The MVP finalists are in and you’re never gonna believe this, but they’re ordered almost exactly like WAR.
In the American League, the finalists are Mookie Betts (10.4), Mike Trout (9.8), and Jose Ramirez (8.0). They ranked 1-2-3 in Fangraphs WAR, or fWAR, which is not the kind of thing you’ll find on the back of a baseball card.
In the National League, the finalists are Christian Yelich (7.6), Javier Baez (6.3), and Nolan Arenado (5.6). They ranked 1-2-5 in Baseball-Reference WAR, or bWAR, which sounds like something that makes your eyes glaze over in a Stats 101 textbook.
The slavish devotion to WAR has poisoned not only postseason awards voting, but Hall of Fame voting, too, even though the very people who created and regularly update the various formulas comprising it routinely note that differences smaller than one to two wins should not be considered definitive.
And yet we’ve had entire discussions hijacked by it. TIM RAINES IS A HALL OF FAMER BECAUSE WAR DEMANDS IT. TROUT MUST WIN THE MVP AWARD EVERY SEASON BECAUSE WAR DEMANDS IT. JUSTIN VERLANDER WAS ROBBED IN THE 2016 CY YOUNG RACE AND WAR PROVES IT.
For the uninitiated, WAR stands for Wins Above Replacement, and it’s not a stat, per se. It’s not like batting average, which is computed with one fixed formula. To steal the language of ESPN analyst and former Blue Jays executive Keith Law, who wrote a book called Smart Baseball, it’s a construct.
The idea is that WAR combines a player’s various contributions – offense, defense, pitching, baserunning – and assigns them a number of wins relative to what a team could expect if an average Triple-A player started in his place. There are many different ways to arrive at this number – bWAR and fWAR differ in their lifetime assessment of Hall of Famer Nolan Ryan, for instance, by a whopping 22 wins – but the more detailed the data, the better a player can be evaluated.
I’m not a WAR denialist. I use it as part of my Hall of Fame evaluation, and I’ve referenced it in years when I’ve had MVP or Cy Young votes. It’s a useful tool. My problem is with WAR absolutists who vote based on differences that are statistically insignificant, or who ignore other means of evaluating a player. A 6.0-WAR player and an 8.0-WAR player might be the same; it’s not enough to stop there.
Take this year’s AL MVP race. Betts led the league in WAR, will win the award, and deserves it. Hard to argue with Trout or Ramirez, either, based on performance, though I’m certainly open to the idea of an MVP coming from a winning team, and not Trout’s sub-.500 Angels.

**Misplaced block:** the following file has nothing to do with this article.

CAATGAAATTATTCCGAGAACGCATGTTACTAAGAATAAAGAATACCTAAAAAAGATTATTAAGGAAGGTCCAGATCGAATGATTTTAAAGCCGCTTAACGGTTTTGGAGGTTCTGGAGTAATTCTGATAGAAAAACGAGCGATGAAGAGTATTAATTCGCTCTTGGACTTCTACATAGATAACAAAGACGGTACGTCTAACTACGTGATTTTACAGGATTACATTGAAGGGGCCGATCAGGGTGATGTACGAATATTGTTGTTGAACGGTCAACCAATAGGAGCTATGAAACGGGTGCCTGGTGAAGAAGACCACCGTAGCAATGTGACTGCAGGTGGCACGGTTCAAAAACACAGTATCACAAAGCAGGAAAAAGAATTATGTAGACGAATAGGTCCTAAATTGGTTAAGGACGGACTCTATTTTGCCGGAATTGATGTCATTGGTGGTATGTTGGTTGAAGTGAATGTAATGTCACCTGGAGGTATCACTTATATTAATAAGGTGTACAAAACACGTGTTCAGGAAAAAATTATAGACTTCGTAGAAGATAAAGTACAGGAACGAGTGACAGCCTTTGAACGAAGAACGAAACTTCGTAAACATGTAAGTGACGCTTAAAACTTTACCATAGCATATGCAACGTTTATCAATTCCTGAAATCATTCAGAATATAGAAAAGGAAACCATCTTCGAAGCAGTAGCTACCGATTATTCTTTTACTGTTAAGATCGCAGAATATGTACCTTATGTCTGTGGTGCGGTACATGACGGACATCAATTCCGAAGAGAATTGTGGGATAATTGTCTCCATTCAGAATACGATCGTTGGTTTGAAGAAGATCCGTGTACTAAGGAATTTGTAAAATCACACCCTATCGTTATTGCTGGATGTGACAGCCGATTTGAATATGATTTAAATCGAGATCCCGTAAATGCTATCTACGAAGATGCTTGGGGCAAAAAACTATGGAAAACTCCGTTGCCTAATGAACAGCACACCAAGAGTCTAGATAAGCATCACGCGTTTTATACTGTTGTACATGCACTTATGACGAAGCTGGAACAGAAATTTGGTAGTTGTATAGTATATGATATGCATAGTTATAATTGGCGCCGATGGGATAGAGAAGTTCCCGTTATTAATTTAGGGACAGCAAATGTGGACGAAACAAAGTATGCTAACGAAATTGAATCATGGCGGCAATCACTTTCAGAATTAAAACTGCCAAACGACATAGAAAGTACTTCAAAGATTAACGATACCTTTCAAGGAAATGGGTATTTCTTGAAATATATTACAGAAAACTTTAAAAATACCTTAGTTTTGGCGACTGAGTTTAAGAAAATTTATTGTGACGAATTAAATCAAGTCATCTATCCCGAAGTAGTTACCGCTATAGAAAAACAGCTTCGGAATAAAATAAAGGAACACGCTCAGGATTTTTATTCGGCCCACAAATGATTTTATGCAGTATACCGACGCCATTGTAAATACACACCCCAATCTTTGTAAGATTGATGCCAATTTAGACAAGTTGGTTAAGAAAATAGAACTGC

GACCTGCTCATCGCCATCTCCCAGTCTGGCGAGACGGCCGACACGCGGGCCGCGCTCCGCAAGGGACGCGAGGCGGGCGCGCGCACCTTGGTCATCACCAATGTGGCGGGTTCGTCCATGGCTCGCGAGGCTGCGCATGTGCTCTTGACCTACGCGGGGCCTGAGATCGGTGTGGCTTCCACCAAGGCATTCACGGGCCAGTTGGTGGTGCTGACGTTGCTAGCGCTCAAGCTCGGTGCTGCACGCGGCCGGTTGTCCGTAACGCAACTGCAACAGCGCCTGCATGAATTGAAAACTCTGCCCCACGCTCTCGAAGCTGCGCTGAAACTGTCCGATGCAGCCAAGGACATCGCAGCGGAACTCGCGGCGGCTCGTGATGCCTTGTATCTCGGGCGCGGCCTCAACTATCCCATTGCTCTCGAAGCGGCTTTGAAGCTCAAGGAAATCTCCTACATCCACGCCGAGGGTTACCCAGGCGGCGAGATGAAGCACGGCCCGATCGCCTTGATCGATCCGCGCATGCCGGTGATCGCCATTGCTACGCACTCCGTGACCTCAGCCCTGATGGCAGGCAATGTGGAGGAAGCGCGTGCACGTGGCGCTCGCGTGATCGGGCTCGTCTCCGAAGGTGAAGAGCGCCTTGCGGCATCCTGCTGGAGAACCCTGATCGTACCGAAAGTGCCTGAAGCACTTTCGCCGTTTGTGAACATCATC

But there are other deserving candidates whose WAR won’t give them a sniff. Red Sox slugger J.D. Martinez is one of them. For five months, he flirted with the Triple Crown. Because he’s mostly a DH and no better than an average fielder when he does don a glove, he never had a chance, though his 5.9 fWAR is roughly in range of Ramirez.
Some advanced stats make a case for Martinez, such as his weighted runs created (170, 3rd), base-out runs added (73.36, 1st), win probability added (5.4, 3rd) and . . . there’s no need to lose ourselves any further in those weeds.
But there’s also the non-statistical measure of Martinez’s impact. The Hank Aaron Award means something. That teammates such as Betts considered his David Ortiz-like presence the key to the lineup means something. The way he impacted his teammates’ approach to launch angle and batting practice and video study means something.
WAR measures none of that, and there’s a safety in shrugging that if it can’t quantified, it’s not worth considering, just as there’s safety in submitting a WAR-approved ballot, content in the knowledge that no one on Twitter will yell at you.
If I had an MVP ballot this year, I would’ve ranked Martinez ahead of Trout. The fact that the Red Sox were the best team in baseball, with Martinez posting monster numbers in the heart of their lineup, has to mean something. And I know the counter-argument – swap Trout in his place and the Red Sox might be even better – but this isn’t a hypothetical exercise. Martinez actually produced there, impacting actual wins, and delivering an actual World Series.
Sometimes it feels like WAR tells us more about what a player should’ve done than what he actually did. Bill James ignited a fierce discussion on this front last year when he noted that WAR rated Aaron Judge and Jose Altuve as virtually equivalent, even though Altuve clearly had the better season (and, it should be noted, was rewarded with the MVP).
James’ point is that the “wins” in “wins above replacement” should relate to real-life ones. Others argue that we should only measure a player’s underlying contributions and not, say, penalize Bryce Harper for walking 130 times if the Nationals couldn’t drive him in on 110 of them. I’ll leave that discussion to the experts.
All I know is that anyone who starts and ends their evaluation with WAR isn’t forward-thinking. They’re lazy.